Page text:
Prime Minister Jüri Ratas was in ERR's Vikerraadio studio on Thursday, talking about the latest economic forecast from the finance ministry. While this was not significantly different from the spring forecast, which areas will be cut and which can expect a boost is likely to bring some controversy next month, however, he said. He also noted that the sacred cow of the balanced budget remained very much in place, regardless of what other EU countries might be doing.
Speaking on the 'Stuudios on Peaminister' broadcast, Ratas said that finance minister Martin Helme (EKRE) had received an overview of summer's economic forecasts from ministry officials, and that these would form the basis of next year's state budget.
"What has changed compared with the spring forecast will be at the center of next month's discussions," Ratas said.
"Where are savings needed? Where is the opportunity, if it exists at all, to add to the budget? However, on the whole, the situation since spring hasn't changed much," Ratas continued, speaking to presenters Arp Müller and Mirko Ojakivi.
For those on public sector wages, Ratas said that there would be no redundancies and wage cuts in certain sectors, and that scope for boosting salaries in some areas might be on the table too. He did not specify which areas these might be.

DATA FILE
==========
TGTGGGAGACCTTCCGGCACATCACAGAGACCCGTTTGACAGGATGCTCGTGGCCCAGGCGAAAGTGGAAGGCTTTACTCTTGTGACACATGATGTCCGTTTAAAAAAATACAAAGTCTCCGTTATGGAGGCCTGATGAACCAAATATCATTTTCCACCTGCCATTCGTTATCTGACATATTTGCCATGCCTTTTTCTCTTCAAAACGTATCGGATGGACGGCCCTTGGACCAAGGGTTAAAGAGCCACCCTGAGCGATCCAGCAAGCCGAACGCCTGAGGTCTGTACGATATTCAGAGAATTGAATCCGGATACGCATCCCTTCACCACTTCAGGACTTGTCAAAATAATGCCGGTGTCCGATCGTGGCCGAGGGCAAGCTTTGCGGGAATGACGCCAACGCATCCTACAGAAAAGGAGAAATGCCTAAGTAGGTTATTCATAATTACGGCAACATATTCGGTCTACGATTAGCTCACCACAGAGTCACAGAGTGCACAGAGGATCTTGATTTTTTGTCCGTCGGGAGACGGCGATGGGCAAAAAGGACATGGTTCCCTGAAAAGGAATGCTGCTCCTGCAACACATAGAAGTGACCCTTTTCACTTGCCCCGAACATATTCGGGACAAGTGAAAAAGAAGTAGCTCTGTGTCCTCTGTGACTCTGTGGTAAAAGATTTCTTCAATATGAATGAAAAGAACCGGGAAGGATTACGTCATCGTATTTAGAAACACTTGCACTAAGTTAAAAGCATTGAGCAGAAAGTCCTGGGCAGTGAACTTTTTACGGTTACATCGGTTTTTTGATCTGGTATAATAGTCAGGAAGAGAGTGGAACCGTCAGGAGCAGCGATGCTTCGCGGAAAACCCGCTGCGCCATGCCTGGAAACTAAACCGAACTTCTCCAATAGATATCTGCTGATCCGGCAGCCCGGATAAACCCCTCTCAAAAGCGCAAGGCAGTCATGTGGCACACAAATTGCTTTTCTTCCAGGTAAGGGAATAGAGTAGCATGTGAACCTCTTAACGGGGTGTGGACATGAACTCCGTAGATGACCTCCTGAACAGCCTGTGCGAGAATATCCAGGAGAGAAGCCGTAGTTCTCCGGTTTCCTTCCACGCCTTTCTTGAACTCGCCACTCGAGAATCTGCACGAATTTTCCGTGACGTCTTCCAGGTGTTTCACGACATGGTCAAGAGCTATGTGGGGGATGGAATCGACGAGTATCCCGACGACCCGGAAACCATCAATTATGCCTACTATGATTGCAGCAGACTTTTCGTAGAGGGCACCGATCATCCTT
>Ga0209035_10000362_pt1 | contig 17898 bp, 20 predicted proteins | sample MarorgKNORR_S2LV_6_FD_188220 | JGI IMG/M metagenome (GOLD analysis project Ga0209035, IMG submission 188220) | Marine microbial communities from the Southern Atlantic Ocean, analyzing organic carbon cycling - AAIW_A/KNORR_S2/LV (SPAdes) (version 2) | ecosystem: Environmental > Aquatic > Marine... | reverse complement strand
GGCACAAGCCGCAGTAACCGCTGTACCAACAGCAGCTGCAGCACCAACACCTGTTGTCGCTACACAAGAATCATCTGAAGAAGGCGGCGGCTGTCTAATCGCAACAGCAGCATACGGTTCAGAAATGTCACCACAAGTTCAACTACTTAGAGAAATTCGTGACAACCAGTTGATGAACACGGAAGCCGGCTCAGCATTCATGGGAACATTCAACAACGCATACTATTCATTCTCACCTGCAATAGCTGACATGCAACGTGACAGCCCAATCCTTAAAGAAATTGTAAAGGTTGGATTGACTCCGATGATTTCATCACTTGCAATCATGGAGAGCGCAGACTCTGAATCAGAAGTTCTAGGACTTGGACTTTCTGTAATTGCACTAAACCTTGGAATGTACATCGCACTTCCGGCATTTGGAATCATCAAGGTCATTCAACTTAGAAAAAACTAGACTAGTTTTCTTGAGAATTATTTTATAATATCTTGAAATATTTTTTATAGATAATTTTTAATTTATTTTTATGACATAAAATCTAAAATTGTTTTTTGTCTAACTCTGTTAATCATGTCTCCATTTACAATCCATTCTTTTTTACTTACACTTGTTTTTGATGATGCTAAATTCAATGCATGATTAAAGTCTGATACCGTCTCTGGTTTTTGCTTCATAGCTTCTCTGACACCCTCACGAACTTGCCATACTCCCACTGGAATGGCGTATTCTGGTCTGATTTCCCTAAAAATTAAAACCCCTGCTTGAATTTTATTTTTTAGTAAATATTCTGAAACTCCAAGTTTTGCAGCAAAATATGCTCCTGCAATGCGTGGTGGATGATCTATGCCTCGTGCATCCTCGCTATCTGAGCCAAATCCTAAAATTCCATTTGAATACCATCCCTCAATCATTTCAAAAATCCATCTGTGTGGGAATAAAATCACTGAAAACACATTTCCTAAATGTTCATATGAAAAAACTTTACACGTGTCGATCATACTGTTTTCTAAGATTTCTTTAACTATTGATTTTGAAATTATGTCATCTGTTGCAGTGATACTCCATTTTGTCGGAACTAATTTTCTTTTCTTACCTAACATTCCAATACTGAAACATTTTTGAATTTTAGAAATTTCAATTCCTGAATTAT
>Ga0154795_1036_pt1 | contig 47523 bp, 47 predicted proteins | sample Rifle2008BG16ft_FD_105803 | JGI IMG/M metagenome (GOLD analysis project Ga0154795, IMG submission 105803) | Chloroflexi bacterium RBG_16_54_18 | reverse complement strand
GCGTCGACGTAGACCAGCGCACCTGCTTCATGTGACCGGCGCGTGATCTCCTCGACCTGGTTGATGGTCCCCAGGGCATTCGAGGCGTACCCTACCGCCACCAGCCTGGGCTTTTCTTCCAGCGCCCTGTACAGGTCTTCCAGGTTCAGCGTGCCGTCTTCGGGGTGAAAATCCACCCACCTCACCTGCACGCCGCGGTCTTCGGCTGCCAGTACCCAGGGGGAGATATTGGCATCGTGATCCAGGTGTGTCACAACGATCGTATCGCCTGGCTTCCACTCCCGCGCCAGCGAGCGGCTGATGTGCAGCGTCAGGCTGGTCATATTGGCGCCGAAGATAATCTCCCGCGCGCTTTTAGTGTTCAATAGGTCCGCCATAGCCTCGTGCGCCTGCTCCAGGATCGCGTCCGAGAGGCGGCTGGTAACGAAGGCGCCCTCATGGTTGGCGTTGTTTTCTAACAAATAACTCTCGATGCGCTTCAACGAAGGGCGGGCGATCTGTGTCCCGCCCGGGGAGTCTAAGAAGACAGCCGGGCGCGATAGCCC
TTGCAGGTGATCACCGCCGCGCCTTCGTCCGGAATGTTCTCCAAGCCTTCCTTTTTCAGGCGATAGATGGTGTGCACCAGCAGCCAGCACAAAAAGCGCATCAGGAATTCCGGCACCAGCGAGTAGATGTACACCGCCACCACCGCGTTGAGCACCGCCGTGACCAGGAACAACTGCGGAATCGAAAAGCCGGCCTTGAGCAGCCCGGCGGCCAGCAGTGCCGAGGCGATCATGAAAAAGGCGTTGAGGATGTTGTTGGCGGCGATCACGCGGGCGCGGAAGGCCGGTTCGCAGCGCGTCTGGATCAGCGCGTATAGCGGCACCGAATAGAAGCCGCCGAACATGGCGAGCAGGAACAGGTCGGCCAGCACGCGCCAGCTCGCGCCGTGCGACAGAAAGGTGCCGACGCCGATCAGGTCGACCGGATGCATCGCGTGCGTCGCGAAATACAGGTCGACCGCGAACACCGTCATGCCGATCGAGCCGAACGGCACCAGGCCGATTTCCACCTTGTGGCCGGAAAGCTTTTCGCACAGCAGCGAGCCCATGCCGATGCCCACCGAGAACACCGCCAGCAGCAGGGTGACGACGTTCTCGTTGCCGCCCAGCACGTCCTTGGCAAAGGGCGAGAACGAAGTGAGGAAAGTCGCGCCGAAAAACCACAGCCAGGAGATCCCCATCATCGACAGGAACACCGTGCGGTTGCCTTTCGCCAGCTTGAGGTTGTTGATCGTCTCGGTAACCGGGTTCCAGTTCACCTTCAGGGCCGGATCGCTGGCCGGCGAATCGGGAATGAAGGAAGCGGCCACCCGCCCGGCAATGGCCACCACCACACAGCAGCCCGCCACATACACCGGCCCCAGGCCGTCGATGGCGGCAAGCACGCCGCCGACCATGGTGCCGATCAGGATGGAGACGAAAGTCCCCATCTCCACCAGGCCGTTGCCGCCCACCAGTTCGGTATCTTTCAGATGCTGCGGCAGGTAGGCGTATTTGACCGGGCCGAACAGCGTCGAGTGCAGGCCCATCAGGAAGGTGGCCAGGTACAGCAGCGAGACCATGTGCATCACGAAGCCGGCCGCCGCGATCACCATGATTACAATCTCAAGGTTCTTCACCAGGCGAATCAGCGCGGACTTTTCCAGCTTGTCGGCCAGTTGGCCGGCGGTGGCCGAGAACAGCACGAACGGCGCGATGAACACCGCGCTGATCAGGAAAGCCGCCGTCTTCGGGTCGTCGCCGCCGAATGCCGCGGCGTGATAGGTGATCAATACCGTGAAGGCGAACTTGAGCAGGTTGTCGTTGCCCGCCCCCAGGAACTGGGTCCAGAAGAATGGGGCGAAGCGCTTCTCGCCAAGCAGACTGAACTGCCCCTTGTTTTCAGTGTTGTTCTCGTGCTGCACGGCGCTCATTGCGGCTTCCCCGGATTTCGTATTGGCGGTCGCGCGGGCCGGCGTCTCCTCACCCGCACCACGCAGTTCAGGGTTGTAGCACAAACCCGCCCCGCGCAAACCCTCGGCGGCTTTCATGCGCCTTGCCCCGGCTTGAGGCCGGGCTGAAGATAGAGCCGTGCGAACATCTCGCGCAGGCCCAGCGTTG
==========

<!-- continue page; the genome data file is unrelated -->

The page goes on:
"Speaking about educators, for example, various coalitions have been pushing for a teacher's salary that stands at 120 percent of the national average. We have in fact raised the minimum salary for teachers over the last three years, to €1,500 per month compared with €1,250 per month before. However, final salary decisions are to be made in September," Ratas said.
The finance ministry is to present the summer forecast, one of the central bases for the 2020 state budget draft, on Monday. Ratas said the deadline for the state budget itself is Sept. 26, the last working day at the Riigikogu before it takes a week's break. The state budget has to be presented at the Riigikogu by late September, come what may.
Ratas also noted that Estonia's fiscal rules are often stricter than many of those in other EU countries and the EU's own regulations, which allow all low-debt, risk-free member states a budget deficit of one percent.
"For example, the assumption in Finland is that the rules set out by Brussels allow for a deficit of up to one percent. However, if you're asking whether the current coalition is likely to go down that route, then there hasn't been any agreement on this in the coalition," Ratas said.
In fact, to date, the strategy has seen fully balanced budgets on an annual basis, he said.
"At present, there is no other agreed way of doing things. And taking the latest state budget strategy prepared a few months ago, I do not see any other consensus likely to arise within the government right now," the Prime Minister continued.
Editor: Andrew Whyte